November 2009 Letter to Campus
November 01, 2009
All of us should be very pleased with this fall’s record student enrollment at Angelo State University. We saw our second highest undergraduate enrollment and our largest graduate enrollment ever, while also achieving the required 25 percent Hispanic student population needed to apply for Hispanic Serving Institution (HSI) status. As I have regularly noted, our future as an institution depends on steady growth to achieve the 10,000-student goal set for us as part of the overall Texas Tech University System enrollment initiative. At this time, I would like to share with you four specific actions now underway to achieve that goal.
First, we are building on the national recognition that comes from being named by Princeton Review as one of its “Best 371 Colleges” for 2010. This recognition will be the centerpiece of our marketing initiatives geared toward both high school students and transfer students in community colleges and the military. But, as I noted in my July letter, the image as well as knowledge about Angelo State University in the state’s population centers is incomplete and oftentimes inaccurate. The TTUS Board of Regents in October approved a contract with Cohn and Wolfe from Austin to complete a study on how best to position ASU to compete for students in these vital markets. Over the next few months, the consultants will meet with a variety of groups and individuals in order to recommend how best to craft an image and message for ASU to incorporate into its recruiting materials.
Second, we are applying to the federal government to have ASU recognized as a Hispanic Serving Institution. While federal funding is one outcome of HSI status, so too is the ability to apply for additional significant federal grants, especially in the critical STEM (science, technology, engineering, math) fields. Over the past few months, our faculty have secured major STEM-related grants, but significant opportunities remain. At the October Board of Regents meeting, approval was given to hire Dowden and Associates, a Washington-based firm specializing in HSI and related grant opportunities, to enhance our ability to receive such funds. While no guarantee can be given by Dowden, the firm has an exceptional track record in receiving federal grants, totaling $500,000 or more, for their client institutions.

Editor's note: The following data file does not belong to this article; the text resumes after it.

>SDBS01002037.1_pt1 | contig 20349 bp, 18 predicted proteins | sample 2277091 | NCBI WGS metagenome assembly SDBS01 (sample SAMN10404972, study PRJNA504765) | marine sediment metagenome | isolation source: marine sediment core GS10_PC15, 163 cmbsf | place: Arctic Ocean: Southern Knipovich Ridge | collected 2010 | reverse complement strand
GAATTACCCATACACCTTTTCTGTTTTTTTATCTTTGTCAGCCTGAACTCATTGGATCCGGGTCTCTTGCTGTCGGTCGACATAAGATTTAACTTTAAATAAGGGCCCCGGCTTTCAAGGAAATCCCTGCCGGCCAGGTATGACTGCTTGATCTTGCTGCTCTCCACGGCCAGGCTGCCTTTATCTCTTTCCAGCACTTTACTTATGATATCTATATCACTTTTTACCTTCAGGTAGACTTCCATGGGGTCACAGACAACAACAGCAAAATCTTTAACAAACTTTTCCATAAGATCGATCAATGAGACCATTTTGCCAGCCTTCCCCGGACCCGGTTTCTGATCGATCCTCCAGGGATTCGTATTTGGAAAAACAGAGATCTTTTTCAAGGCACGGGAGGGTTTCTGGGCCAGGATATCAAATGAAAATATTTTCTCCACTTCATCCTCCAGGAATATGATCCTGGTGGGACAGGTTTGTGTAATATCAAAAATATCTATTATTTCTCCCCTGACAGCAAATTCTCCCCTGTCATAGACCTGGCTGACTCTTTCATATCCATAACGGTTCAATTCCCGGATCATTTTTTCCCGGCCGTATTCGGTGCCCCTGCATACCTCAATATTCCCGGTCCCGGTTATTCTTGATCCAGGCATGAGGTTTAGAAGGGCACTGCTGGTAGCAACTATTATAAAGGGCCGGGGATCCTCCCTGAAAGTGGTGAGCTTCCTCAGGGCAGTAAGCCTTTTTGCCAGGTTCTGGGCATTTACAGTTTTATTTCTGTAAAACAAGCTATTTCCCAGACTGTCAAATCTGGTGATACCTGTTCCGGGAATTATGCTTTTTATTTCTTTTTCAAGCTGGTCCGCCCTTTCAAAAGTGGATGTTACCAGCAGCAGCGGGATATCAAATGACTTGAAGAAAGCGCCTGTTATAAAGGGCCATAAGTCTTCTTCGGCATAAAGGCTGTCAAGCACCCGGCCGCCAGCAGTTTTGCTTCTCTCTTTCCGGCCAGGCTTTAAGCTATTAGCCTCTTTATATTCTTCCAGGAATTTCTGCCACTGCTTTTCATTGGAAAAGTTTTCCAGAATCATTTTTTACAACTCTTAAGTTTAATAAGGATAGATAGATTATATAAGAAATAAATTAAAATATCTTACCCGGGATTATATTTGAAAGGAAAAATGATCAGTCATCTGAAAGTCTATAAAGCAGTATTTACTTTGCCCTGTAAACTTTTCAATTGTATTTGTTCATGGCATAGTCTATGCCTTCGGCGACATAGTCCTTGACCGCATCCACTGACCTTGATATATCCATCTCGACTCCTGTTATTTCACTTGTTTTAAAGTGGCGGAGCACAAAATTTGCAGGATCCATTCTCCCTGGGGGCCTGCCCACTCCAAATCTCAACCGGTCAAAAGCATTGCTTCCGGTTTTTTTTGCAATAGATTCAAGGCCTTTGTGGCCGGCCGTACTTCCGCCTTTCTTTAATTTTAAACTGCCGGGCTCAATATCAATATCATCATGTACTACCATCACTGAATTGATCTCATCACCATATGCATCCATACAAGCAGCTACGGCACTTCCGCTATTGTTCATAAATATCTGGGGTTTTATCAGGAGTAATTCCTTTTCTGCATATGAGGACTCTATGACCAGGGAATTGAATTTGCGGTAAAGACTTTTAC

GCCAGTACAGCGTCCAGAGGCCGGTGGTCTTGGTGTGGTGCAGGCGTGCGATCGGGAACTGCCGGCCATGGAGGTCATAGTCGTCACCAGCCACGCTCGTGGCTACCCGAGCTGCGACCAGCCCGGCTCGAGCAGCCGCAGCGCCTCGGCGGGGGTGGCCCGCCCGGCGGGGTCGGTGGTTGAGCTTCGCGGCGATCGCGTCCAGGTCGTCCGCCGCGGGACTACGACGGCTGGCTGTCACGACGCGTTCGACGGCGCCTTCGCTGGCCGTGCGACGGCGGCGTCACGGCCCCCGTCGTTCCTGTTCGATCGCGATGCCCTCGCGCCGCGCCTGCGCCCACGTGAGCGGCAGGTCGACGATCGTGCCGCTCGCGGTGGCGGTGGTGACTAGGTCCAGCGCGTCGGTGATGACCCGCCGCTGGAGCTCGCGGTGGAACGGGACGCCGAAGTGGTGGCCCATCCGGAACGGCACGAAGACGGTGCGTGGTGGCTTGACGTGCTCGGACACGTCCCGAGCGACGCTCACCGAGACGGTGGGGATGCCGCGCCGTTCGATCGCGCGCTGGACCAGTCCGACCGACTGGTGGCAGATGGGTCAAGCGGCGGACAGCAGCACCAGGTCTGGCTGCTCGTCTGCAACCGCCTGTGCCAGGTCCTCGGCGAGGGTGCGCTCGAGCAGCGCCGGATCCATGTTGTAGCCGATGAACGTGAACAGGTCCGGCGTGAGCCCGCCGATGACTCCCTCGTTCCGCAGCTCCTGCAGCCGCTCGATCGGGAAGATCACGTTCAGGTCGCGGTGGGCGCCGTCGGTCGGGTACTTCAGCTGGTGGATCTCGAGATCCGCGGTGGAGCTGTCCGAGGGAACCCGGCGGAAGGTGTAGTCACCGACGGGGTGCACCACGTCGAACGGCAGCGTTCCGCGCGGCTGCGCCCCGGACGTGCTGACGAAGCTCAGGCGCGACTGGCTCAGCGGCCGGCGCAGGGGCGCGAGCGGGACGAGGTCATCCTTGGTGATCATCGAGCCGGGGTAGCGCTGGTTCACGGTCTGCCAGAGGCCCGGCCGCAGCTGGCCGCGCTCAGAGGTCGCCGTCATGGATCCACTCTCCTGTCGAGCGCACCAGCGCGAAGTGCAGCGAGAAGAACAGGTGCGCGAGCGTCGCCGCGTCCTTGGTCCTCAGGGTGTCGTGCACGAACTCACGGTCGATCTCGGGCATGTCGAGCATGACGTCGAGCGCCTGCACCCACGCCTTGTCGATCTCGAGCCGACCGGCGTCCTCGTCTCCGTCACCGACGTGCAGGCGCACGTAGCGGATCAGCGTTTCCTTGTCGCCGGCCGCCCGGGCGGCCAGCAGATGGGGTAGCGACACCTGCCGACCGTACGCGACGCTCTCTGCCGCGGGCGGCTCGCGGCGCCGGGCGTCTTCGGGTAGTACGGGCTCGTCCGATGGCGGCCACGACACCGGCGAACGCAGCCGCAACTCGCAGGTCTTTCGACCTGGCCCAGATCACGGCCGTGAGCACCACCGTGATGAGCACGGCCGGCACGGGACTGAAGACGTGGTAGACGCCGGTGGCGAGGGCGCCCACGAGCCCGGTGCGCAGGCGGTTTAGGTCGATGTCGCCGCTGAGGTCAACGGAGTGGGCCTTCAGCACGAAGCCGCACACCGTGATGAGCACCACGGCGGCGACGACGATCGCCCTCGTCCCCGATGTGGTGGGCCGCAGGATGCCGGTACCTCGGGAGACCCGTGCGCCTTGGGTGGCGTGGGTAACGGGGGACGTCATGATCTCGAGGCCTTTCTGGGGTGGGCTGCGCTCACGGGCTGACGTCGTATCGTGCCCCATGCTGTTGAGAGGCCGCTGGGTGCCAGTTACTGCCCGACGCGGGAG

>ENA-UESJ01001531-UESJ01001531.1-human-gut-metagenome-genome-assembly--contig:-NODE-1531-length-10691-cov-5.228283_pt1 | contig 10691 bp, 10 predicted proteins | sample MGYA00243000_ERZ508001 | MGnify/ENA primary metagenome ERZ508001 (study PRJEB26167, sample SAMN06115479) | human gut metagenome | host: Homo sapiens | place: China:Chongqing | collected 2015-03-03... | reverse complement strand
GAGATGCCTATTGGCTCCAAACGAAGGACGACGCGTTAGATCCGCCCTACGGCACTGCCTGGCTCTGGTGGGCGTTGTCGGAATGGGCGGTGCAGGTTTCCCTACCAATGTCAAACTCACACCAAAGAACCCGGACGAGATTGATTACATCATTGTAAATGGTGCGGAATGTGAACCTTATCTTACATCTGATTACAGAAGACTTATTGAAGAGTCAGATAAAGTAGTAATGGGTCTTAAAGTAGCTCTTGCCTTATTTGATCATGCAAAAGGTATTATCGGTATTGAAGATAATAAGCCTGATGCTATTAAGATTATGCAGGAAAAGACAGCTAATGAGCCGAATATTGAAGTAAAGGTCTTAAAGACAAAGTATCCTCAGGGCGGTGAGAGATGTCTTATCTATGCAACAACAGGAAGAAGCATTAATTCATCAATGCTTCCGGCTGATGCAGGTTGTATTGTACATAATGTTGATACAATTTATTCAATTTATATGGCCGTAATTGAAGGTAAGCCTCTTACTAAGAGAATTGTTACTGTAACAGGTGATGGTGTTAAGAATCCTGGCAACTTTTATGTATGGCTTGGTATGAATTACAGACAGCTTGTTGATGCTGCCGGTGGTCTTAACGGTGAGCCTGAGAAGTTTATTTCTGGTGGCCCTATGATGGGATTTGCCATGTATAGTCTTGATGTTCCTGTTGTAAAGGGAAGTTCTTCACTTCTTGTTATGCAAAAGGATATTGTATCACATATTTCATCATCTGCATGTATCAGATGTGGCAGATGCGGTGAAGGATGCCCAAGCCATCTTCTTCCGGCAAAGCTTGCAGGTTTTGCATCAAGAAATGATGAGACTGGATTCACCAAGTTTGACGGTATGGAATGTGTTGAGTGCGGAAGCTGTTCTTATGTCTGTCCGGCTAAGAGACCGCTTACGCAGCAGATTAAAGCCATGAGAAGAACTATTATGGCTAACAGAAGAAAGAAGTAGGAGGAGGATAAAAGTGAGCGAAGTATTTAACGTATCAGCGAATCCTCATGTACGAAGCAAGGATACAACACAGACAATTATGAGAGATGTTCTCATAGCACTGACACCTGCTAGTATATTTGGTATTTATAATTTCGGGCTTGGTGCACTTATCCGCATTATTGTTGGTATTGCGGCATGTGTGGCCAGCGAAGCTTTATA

Third, we have received $2.4 million from the Department of Defense to begin the construction phase of our new Center for Security Studies. A partnership between ASU and the Department of Defense, the new center will coordinate a variety of programs to augment educational needs at Goodfellow AFB for security and intelligence training, research and policy analysis as well as for cultural competency. We expect significant additional annual funding to support the center, which will allow ASU to hire additional faculty, promote research and invite visiting scholars to expand the academic programs it will offer. Shortly, construction will begin in the Academic, Rassman and Hardeman buildings on the specialized classrooms needed by the center for its various programs.
Finally, the demand for many of ASU’s exceptional programs is not limited to the campus. Earlier, we responded to a request from the Economic Development Corporation in Boerne to establish a regional presence in that community. After extensive negotiations, we agreed to begin graduate classes in education and nursing in Boerne this January. We have been provided with a state-of-the-art classroom and office spaces at no cost by the development corporation. A full-time ASU representative has been hired to provide a full range of services to prospective students.
These and many other efforts designed to ensure the future health and vitality of Angelo State University depend, ultimately, on the dedication, creativity and hard work of our faculty and staff. I want to thank you for these and many other initiatives undertaken on behalf of our campus and community.
Joseph C. Rallo